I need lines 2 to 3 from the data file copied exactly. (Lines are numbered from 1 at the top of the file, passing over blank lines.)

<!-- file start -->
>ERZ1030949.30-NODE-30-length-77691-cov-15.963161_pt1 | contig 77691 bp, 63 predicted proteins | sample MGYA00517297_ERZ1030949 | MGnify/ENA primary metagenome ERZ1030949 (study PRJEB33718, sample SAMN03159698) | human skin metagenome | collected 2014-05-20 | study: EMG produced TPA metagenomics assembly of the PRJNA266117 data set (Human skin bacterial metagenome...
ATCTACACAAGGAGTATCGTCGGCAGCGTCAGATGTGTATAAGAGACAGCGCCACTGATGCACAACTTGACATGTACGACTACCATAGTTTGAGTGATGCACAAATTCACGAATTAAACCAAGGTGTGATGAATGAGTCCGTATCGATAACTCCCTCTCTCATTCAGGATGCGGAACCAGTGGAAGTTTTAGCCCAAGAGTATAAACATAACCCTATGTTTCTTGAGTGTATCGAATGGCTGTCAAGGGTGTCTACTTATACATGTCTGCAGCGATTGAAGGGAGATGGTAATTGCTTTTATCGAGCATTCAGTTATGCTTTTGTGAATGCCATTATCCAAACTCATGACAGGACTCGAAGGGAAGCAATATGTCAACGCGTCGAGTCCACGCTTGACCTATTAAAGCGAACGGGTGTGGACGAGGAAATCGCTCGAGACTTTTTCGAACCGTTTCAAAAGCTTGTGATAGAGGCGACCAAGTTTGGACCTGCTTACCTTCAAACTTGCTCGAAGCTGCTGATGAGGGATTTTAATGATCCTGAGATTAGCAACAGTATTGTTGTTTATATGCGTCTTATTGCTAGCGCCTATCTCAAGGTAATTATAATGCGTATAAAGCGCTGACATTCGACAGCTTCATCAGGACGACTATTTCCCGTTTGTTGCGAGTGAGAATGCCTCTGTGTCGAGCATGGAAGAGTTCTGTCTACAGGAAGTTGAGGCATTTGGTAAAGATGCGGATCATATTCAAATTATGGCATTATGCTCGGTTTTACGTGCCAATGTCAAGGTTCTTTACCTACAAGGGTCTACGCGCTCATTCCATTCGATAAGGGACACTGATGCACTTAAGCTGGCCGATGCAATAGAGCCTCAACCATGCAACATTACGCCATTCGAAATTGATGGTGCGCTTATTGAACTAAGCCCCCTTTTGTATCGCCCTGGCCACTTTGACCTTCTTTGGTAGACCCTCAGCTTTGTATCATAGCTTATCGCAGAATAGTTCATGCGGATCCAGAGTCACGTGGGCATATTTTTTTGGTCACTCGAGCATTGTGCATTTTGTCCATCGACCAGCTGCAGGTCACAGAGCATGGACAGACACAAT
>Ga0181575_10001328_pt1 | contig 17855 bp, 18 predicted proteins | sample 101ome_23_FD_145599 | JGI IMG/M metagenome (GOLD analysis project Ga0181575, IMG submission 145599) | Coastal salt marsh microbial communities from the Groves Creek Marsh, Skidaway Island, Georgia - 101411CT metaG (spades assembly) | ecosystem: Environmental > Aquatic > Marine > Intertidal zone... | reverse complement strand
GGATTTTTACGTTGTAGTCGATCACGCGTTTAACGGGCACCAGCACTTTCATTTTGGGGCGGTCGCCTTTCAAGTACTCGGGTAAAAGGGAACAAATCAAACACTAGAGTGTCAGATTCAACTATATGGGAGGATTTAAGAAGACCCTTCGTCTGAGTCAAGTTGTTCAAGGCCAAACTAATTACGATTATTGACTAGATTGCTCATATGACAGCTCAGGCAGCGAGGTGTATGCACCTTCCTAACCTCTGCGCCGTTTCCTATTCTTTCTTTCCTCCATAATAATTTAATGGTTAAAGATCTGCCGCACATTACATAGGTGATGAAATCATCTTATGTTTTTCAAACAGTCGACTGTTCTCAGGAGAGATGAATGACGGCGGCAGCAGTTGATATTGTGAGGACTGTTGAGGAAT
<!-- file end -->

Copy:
ATCTACACAAGGAGTATCGTCGGCAGCGTCAGATGTGTATAAGAGACAGCGCCACTGATGCACAACTTGACATGTACGACTACCATAGTTTGAGTGATGCACAAATTCACGAATTAAACCAAGGTGTGATGAATGAGTCCGTATCGATAACTCCCTCTCTCATTCAGGATGCGGAACCAGTGGAAGTTTTAGCCCAAGAGTATAAACATAACCCTATGTTTCTTGAGTGTATCGAATGGCTGTCAAGGGTGTCTACTTATACATGTCTGCAGCGATTGAAGGGAGATGGTAATTGCTTTTATCGAGCATTCAGTTATGCTTTTGTGAATGCCATTATCCAAACTCATGACAGGACTCGAAGGGAAGCAATATGTCAACGCGTCGAGTCCACGCTTGACCTATTAAAGCGAACGGGTGTGGACGAGGAAATCGCTCGAGACTTTTTCGAACCGTTTCAAAAGCTTGTGATAGAGGCGACCAAGTTTGGACCTGCTTACCTTCAAACTTGCTCGAAGCTGCTGATGAGGGATTTTAATGATCCTGAGATTAGCAACAGTATTGTTGTTTATATGCGTCTTATTGCTAGCGCCTATCTCAAGGTAATTATAATGCGTATAAAGCGCTGACATTCGACAGCTTCATCAGGACGACTATTTCCCGTTTGTTGCGAGTGAGAATGCCTCTGTGTCGAGCATGGAAGAGTTCTGTCTACAGGAAGTTGAGGCATTTGGTAAAGATGCGGATCATATTCAAATTATGGCATTATGCTCGGTTTTACGTGCCAATGTCAAGGTTCTTTACCTACAAGGGTCTACGCGCTCATTCCATTCGATAAGGGACACTGATGCACTTAAGCTGGCCGATGCAATAGAGCCTCAACCATGCAACATTACGCCATTCGAAATTGATGGTGCGCTTATTGAACTAAGCCCCCTTTTGTATCGCCCTGGCCACTTTGACCTTCTTTGGTAGACCCTCAGCTTTGTATCATAGCTTATCGCAGAATAGTTCATGCGGATCCAGAGTCACGTGGGCATATTTTTTTGGTCACTCGAGCATTGTGCATTTTGTCCATCGACCAGCTGCAGGTCACAGAGCATGGACAGACACAAT
>Ga0181575_10001328_pt1 | contig 17855 bp, 18 predicted proteins | sample 101ome_23_FD_145599 | JGI IMG/M metagenome (GOLD analysis project Ga0181575, IMG submission 145599) | Coastal salt marsh microbial communities from the Groves Creek Marsh, Skidaway Island, Georgia - 101411CT metaG (spades assembly) | ecosystem: Environmental > Aquatic > Marine > Intertidal zone... | reverse complement strand